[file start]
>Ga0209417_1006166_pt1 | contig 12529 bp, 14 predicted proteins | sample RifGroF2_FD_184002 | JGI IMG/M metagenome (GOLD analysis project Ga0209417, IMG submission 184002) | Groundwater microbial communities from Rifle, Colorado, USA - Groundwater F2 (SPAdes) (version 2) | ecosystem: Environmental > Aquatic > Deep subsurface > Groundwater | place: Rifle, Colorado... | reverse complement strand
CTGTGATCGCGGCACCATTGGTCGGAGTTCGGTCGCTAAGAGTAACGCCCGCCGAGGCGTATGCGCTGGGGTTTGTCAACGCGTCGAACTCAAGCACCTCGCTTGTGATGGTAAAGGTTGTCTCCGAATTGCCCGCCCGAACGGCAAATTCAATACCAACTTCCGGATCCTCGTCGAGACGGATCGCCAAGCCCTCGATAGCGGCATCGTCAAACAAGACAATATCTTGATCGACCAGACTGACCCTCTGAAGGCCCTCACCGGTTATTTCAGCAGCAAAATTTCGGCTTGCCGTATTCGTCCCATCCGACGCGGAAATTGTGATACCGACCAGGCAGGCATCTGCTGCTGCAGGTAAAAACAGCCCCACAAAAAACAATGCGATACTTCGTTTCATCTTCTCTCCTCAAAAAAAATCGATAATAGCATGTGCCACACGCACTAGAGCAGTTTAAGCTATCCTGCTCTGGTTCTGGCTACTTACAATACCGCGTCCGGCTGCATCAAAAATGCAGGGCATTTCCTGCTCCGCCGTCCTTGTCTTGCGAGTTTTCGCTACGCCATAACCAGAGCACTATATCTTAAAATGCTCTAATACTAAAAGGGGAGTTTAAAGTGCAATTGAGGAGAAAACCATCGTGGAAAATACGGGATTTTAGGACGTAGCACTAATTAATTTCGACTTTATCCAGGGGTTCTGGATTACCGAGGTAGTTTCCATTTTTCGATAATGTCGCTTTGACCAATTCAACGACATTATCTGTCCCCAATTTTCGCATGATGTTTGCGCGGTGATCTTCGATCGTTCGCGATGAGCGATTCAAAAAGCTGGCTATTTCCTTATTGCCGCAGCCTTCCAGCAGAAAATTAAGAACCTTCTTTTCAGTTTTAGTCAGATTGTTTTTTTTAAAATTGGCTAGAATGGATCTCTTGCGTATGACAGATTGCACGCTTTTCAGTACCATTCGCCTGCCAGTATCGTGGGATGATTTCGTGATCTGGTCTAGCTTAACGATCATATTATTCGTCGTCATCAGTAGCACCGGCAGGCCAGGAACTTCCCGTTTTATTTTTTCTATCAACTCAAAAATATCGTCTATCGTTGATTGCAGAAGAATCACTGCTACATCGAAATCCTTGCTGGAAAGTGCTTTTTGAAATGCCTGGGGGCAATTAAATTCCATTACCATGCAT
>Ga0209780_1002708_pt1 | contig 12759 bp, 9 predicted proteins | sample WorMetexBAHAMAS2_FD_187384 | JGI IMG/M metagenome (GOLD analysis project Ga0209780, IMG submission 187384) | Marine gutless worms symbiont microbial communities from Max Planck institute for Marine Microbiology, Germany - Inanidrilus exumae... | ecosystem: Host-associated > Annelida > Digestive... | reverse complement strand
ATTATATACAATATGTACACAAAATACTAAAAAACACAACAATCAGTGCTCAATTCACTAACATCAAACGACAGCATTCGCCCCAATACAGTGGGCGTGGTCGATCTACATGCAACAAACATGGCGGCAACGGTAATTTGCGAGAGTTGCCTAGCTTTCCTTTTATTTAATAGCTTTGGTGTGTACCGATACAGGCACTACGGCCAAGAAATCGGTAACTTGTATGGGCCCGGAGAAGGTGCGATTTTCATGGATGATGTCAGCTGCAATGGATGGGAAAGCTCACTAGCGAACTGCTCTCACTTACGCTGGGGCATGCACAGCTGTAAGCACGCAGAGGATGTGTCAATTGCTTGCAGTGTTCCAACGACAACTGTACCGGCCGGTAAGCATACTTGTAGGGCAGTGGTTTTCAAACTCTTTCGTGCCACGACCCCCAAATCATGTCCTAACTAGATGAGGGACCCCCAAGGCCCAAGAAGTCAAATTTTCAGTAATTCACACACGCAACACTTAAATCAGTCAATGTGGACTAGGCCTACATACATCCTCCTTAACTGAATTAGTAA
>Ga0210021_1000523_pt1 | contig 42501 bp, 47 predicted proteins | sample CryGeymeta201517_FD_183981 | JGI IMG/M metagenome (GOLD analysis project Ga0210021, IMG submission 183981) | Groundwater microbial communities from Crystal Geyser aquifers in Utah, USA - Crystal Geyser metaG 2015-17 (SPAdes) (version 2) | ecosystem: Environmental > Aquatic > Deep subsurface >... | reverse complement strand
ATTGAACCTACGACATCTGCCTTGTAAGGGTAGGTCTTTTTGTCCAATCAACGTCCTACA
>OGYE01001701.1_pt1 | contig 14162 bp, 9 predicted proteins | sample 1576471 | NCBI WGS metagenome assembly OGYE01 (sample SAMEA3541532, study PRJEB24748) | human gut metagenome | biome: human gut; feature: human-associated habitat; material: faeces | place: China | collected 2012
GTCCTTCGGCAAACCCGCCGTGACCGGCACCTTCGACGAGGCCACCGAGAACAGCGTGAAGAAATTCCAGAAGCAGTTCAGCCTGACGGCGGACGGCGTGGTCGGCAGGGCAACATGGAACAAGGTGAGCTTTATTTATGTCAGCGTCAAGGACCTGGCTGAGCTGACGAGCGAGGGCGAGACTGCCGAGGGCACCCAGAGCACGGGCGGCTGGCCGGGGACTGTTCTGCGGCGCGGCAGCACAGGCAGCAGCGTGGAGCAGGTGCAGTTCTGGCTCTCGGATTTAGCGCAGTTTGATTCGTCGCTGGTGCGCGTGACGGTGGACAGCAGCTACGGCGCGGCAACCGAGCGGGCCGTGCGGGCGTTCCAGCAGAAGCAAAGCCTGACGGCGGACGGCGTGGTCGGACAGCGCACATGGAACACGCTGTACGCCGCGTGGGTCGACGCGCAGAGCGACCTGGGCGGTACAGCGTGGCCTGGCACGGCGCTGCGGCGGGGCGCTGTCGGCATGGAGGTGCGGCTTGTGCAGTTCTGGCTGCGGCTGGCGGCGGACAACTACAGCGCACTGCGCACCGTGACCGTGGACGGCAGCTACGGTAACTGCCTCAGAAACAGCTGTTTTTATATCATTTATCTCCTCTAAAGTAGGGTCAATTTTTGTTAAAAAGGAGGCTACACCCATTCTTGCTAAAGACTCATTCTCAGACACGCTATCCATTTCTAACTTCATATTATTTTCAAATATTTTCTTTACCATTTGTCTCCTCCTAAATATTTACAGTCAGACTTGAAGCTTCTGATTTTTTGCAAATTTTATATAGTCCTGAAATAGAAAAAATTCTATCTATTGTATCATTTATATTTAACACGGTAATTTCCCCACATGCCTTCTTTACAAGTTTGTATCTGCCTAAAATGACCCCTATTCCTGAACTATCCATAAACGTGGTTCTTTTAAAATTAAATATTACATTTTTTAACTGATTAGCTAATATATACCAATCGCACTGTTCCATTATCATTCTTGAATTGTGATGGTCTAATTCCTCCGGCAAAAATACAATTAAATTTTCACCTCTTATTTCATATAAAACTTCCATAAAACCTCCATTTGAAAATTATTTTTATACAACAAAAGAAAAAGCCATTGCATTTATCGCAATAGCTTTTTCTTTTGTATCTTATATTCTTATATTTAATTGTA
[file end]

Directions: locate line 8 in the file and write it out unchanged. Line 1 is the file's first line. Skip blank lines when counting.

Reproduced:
GTCCTTCGGCAAACCCGCCGTGACCGGCACCTTCGACGAGGCCACCGAGAACAGCGTGAAGAAATTCCAGAAGCAGTTCAGCCTGACGGCGGACGGCGTGGTCGGCAGGGCAACATGGAACAAGGTGAGCTTTATTTATGTCAGCGTCAAGGACCTGGCTGAGCTGACGAGCGAGGGCGAGACTGCCGAGGGCACCCAGAGCACGGGCGGCTGGCCGGGGACTGTTCTGCGGCGCGGCAGCACAGGCAGCAGCGTGGAGCAGGTGCAGTTCTGGCTCTCGGATTTAGCGCAGTTTGATTCGTCGCTGGTGCGCGTGACGGTGGACAGCAGCTACGGCGCGGCAACCGAGCGGGCCGTGCGGGCGTTCCAGCAGAAGCAAAGCCTGACGGCGGACGGCGTGGTCGGACAGCGCACATGGAACACGCTGTACGCCGCGTGGGTCGACGCGCAGAGCGACCTGGGCGGTACAGCGTGGCCTGGCACGGCGCTGCGGCGGGGCGCTGTCGGCATGGAGGTGCGGCTTGTGCAGTTCTGGCTGCGGCTGGCGGCGGACAACTACAGCGCACTGCGCACCGTGACCGTGGACGGCAGCTACGGTAACTGCCTCAGAAACAGCTGTTTTTATATCATTTATCTCCTCTAAAGTAGGGTCAATTTTTGTTAAAAAGGAGGCTACACCCATTCTTGCTAAAGACTCATTCTCAGACACGCTATCCATTTCTAACTTCATATTATTTTCAAATATTTTCTTTACCATTTGTCTCCTCCTAAATATTTACAGTCAGACTTGAAGCTTCTGATTTTTTGCAAATTTTATATAGTCCTGAAATAGAAAAAATTCTATCTATTGTATCATTTATATTTAACACGGTAATTTCCCCACATGCCTTCTTTACAAGTTTGTATCTGCCTAAAATGACCCCTATTCCTGAACTATCCATAAACGTGGTTCTTTTAAAATTAAATATTACATTTTTTAACTGATTAGCTAATATATACCAATCGCACTGTTCCATTATCATTCTTGAATTGTGATGGTCTAATTCCTCCGGCAAAAATACAATTAAATTTTCACCTCTTATTTCATATAAAACTTCCATAAAACCTCCATTTGAAAATTATTTTTATACAACAAAAGAAAAAGCCATTGCATTTATCGCAATAGCTTTTTCTTTTGTATCTTATATTCTTATATTTAATTGTA